Art. 3 of the Universal Declaration of Human Rights (UDHR) proclaimed by the United Nations General Assembly in Paris on 10 December 1948 states: “Every one has the right to life, liberty and security of the person” (“Tout individu a doit à la vie, à la liberté et à la sûreté de sa personne”)
One could think that the right to life includes the right to exercise a basic freedom – attempting to preserve one’s own life- without having to get permission from the FDA to use the drug of their choice.
But in the name of its congressionally-mandated authority to protect the public from therapies that are not safe and effective, the FDA has created an approval system so strict that before a drug can be made available to the general public, it must undergo a lengthy and expensive clinical trial process to determine its safety and efficacy, which takes on average 10 to 15 years and over $800 million dollars to complete (1)
Forty percent of cancer patients attempt to enroll in clinical trials, but many of these patients are turned away because they do not meet the stringent eligibility requirements or because they do not live near or have the ability to travel to a medical facility where the trial is being conducted.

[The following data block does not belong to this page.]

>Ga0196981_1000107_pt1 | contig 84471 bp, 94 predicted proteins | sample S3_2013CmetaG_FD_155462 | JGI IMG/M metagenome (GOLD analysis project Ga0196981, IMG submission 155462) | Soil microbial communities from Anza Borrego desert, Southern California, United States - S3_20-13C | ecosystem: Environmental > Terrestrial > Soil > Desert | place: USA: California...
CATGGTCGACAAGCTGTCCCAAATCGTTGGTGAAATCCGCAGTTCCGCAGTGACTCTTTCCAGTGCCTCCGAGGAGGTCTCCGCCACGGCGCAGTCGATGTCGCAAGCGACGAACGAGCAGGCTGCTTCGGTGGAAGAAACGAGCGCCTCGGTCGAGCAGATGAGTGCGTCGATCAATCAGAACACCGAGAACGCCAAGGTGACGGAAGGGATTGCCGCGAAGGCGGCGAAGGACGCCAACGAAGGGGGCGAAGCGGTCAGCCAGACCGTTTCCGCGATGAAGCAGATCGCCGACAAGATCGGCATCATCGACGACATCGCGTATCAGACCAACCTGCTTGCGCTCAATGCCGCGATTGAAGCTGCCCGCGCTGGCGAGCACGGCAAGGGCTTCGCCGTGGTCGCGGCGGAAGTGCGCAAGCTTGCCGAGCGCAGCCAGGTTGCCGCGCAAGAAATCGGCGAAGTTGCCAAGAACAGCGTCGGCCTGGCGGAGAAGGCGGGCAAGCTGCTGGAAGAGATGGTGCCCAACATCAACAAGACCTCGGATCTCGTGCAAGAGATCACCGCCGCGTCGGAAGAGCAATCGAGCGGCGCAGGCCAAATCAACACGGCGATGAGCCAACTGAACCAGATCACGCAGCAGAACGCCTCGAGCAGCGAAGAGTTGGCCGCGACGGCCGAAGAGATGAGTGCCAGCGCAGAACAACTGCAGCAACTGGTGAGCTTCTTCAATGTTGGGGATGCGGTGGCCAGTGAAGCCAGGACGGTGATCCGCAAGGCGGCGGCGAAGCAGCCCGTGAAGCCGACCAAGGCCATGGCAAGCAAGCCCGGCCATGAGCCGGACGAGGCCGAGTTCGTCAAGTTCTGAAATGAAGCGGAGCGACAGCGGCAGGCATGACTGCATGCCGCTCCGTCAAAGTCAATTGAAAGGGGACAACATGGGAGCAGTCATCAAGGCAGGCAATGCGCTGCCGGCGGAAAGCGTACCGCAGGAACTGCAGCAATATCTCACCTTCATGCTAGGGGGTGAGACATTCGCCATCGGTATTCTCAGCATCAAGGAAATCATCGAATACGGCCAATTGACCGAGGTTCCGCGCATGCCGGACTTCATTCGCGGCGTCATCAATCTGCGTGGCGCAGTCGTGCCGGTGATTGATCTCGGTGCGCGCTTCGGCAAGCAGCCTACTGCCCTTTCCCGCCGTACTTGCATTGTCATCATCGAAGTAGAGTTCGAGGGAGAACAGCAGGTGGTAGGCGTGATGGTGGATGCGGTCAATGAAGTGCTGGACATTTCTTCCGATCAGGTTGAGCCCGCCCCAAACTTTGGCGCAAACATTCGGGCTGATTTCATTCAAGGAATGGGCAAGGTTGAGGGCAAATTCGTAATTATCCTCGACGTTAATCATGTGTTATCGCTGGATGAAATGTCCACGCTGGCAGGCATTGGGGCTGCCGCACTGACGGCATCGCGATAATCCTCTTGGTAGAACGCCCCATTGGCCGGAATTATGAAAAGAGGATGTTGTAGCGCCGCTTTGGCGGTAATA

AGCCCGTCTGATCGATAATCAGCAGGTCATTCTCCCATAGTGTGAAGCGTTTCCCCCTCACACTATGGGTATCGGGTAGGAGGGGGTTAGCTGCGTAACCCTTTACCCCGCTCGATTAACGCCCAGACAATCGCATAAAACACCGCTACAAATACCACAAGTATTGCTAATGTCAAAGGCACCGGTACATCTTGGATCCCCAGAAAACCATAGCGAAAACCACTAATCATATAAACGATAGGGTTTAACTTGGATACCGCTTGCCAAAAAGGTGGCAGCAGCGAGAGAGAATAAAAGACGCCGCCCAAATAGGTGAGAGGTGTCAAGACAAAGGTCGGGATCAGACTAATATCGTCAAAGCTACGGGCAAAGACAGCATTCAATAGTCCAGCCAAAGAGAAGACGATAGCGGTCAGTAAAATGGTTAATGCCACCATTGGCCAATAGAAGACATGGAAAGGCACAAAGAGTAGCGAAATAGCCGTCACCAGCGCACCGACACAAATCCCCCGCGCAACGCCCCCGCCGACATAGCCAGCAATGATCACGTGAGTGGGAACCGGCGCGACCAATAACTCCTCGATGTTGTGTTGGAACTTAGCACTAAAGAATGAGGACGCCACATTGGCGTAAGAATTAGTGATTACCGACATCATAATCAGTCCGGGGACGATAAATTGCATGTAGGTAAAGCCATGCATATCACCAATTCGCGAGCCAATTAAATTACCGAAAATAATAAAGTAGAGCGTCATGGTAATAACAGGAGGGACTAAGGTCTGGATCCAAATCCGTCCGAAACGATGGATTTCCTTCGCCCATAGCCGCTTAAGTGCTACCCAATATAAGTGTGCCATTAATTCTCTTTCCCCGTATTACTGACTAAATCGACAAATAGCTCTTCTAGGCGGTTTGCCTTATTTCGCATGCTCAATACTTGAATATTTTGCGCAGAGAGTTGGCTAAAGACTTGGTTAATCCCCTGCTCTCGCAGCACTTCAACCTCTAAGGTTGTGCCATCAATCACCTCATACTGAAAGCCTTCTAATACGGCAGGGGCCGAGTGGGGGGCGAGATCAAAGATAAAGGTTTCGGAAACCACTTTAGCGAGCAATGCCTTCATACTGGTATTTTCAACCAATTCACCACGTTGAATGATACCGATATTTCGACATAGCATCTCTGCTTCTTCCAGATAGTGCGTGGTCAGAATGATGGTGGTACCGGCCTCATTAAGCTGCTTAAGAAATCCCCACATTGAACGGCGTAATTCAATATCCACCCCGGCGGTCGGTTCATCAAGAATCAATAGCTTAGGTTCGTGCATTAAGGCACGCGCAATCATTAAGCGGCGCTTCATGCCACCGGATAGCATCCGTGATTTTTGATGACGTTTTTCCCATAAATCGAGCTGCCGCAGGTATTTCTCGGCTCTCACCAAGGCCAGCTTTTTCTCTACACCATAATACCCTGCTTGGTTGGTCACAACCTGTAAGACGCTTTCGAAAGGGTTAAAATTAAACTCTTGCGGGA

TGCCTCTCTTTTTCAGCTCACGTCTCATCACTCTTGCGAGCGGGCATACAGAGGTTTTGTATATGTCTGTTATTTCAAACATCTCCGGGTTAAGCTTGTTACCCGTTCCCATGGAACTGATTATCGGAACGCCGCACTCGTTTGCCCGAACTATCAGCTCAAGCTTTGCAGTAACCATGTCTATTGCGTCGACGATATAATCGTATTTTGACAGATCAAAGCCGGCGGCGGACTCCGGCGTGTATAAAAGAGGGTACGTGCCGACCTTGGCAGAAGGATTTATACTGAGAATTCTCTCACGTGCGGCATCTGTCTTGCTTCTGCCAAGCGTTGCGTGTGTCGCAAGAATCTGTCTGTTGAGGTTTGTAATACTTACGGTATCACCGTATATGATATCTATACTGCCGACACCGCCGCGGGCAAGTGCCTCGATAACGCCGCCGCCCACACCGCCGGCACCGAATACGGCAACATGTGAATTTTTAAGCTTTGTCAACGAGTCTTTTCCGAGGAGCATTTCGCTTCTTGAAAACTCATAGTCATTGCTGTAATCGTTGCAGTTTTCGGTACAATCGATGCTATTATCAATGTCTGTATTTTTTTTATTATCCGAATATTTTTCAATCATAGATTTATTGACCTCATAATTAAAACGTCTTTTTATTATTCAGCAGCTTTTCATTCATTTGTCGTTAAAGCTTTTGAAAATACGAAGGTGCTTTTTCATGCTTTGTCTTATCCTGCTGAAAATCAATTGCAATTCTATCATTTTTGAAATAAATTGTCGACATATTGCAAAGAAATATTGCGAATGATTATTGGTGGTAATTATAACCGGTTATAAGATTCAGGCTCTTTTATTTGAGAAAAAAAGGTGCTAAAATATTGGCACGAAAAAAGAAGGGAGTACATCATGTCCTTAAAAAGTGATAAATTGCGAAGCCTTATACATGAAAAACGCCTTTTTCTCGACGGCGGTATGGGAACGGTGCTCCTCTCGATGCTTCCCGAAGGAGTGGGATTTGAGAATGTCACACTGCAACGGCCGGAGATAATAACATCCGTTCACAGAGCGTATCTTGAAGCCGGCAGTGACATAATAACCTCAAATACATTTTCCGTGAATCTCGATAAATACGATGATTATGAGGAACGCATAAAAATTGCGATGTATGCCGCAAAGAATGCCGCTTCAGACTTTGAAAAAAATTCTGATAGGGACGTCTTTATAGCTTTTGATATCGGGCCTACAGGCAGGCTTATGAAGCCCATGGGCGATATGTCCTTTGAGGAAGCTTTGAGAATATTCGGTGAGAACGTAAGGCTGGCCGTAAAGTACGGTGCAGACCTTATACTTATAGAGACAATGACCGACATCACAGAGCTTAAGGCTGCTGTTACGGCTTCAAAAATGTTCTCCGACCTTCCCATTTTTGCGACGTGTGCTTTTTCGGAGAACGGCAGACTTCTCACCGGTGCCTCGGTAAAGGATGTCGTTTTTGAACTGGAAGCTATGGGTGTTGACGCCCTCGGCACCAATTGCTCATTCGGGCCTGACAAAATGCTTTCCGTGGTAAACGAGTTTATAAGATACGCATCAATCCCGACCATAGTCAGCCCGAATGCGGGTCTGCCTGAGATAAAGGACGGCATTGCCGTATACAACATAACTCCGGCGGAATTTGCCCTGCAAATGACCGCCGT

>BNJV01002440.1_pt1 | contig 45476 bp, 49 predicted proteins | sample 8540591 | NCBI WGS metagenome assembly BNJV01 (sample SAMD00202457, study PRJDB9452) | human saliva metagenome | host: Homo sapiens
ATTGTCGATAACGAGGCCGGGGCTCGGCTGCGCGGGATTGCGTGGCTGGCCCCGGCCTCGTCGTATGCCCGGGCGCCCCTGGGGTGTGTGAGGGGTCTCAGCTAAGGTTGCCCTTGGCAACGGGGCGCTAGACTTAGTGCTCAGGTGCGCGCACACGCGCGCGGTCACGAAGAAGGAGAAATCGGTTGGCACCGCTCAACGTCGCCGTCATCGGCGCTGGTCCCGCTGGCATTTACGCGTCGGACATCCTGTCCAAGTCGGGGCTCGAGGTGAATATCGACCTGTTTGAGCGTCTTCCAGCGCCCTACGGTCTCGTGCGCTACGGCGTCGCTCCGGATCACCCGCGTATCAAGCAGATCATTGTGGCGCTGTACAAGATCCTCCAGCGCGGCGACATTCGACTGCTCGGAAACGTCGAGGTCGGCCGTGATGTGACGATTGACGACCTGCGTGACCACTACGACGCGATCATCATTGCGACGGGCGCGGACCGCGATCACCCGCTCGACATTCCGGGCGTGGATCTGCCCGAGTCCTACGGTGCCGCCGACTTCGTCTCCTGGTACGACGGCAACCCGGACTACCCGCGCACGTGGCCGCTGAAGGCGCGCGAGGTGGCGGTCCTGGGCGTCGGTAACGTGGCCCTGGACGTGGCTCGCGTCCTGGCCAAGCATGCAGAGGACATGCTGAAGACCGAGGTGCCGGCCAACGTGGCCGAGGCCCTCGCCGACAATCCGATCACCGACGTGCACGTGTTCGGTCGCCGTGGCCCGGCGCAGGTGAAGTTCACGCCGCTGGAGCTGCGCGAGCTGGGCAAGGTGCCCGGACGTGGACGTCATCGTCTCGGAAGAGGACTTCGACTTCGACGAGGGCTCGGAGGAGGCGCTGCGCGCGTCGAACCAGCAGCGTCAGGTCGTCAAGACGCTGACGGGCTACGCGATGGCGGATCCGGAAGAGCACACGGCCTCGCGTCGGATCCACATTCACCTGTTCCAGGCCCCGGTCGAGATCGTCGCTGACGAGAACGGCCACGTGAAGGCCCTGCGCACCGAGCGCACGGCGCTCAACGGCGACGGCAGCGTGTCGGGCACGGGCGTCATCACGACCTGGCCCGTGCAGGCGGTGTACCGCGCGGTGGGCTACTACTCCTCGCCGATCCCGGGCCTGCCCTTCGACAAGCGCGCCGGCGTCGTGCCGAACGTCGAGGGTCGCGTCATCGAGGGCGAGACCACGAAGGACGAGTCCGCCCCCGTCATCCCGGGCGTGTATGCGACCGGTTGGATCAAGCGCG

Last week Colorado became the first state to allow terminally ill patients to have access to experimental medicine not yet approved by the FDA. Missouri and Louisiana are poised to follow; Colorado’s “Right to Try” bill allows patients and doctors to work together to secure experimental treatments with the permission of a pharmaceutical company. Insurance companies are not required to pay for the treatment, and drug manufacturers can choose whether to charge for the medication or to provide it to the patient free of charge. People diagnosed with a “terminal disease” (“terminal disease” being defined as an advanced stage of a disease with an unfavorable prognosis and no known cure) will have the option of accessing investigational drugs which have passed basic safety tests, provided there is a doctor’s recommendation, informed consent, and the willingness of the manufacturer of the medication to make such drugs available.
Sen. Irene Aguilar, a physician and bill co-sponsor, has taken to calling the legislation the “Dallas Buyers Club” bill, after the 2013 film that adapted the story of an AIDS patient who smuggled unapproved pharmaceuticals from Mexico to Texas in order to treat symptoms. “When you’re terminal and there’s a drug out there that might help you, it can seem that the obstacles to get that drug are insurmountable,” she said.
So far Colorado’s bill got a careful “no-comment” from state doctors’ groups, hospitals and health insurers. The bill was amended to clarify that healthcare providers and insurers aren’t liable if a patient who uses a drug outside clinical trials gets sick or dies.
(1) “2013 Profile Biopharmaceutical Research Industry,” PhRMA, 2013, http://www.phrma.org/sites/default/files/pdf/PhRMA%20Profile%202013.pdf